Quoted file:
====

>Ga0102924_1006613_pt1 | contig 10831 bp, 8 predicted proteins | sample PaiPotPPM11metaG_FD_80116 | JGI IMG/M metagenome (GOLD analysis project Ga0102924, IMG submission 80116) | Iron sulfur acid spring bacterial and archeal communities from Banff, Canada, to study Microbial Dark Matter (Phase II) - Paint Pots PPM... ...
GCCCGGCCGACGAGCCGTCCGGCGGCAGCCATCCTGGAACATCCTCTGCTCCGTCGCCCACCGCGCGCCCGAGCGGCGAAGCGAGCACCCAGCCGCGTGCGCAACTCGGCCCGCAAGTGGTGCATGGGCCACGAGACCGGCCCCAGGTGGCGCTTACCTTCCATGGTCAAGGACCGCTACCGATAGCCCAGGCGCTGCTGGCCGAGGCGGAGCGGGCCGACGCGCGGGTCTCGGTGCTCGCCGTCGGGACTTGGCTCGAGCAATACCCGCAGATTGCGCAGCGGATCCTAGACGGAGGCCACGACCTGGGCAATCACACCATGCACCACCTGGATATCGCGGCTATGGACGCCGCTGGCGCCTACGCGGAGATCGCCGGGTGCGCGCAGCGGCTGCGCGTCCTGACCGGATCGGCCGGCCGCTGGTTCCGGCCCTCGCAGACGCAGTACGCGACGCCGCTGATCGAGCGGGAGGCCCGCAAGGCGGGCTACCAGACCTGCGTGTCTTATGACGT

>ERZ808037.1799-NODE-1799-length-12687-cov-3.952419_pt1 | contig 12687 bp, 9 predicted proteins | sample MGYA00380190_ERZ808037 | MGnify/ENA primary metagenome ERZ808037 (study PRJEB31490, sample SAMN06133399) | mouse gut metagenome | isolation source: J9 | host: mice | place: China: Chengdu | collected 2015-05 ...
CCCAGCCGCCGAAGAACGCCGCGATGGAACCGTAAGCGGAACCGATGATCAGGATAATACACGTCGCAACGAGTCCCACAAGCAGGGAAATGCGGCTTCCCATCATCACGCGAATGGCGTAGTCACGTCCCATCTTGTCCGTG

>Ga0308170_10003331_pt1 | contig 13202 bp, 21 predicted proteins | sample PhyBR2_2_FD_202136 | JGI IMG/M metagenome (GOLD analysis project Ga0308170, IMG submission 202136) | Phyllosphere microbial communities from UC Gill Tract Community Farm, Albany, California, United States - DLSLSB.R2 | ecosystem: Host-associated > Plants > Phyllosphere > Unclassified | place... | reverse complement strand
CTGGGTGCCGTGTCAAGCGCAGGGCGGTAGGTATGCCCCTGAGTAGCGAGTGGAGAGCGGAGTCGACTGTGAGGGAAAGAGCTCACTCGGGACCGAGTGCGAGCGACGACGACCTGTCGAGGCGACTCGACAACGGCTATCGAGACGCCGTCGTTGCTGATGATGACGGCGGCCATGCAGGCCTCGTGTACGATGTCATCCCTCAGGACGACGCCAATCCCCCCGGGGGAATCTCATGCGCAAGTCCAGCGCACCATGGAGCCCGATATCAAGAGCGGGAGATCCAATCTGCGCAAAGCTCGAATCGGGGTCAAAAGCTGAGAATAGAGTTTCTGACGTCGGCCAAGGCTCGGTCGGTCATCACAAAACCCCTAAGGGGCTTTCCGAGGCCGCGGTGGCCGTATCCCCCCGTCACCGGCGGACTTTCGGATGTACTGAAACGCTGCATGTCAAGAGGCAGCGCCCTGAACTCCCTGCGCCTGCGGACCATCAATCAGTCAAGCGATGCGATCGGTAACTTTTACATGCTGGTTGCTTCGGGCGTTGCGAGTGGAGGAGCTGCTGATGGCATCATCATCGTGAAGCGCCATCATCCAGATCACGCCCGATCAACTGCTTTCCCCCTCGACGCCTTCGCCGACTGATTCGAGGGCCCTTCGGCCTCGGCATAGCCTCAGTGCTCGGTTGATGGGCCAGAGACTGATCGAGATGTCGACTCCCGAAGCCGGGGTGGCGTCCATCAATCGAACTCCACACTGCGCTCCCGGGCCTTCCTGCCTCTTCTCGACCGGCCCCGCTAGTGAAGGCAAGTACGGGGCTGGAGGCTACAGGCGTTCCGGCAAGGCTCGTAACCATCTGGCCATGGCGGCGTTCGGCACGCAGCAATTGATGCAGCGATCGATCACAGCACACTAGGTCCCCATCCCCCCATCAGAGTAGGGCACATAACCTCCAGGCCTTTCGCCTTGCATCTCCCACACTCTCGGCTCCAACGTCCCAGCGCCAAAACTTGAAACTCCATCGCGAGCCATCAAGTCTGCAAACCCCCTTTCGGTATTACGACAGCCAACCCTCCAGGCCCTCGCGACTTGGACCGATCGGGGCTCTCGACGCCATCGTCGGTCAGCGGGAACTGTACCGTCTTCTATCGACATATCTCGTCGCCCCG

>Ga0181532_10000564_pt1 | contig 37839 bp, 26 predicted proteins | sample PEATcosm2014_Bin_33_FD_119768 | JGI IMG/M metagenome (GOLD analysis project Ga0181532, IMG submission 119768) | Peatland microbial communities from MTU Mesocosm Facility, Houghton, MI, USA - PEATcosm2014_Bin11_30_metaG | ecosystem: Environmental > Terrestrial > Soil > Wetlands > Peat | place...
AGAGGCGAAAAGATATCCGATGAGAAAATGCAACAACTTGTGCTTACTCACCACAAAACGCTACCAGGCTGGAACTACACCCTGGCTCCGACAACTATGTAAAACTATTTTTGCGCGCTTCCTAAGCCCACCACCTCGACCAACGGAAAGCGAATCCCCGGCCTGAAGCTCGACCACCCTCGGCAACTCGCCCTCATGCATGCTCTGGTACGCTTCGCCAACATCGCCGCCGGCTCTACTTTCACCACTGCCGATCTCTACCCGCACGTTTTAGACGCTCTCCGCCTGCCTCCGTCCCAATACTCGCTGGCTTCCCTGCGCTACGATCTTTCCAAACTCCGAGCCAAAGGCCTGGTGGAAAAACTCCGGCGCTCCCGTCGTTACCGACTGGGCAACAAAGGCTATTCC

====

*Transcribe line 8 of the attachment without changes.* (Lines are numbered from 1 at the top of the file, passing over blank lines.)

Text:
AGAGGCGAAAAGATATCCGATGAGAAAATGCAACAACTTGTGCTTACTCACCACAAAACGCTACCAGGCTGGAACTACACCCTGGCTCCGACAACTATGTAAAACTATTTTTGCGCGCTTCCTAAGCCCACCACCTCGACCAACGGAAAGCGAATCCCCGGCCTGAAGCTCGACCACCCTCGGCAACTCGCCCTCATGCATGCTCTGGTACGCTTCGCCAACATCGCCGCCGGCTCTACTTTCACCACTGCCGATCTCTACCCGCACGTTTTAGACGCTCTCCGCCTGCCTCCGTCCCAATACTCGCTGGCTTCCCTGCGCTACGATCTTTCCAAACTCCGAGCCAAAGGCCTGGTGGAAAAACTCCGGCGCTCCCGTCGTTACCGACTGGGCAACAAAGGCTATTCC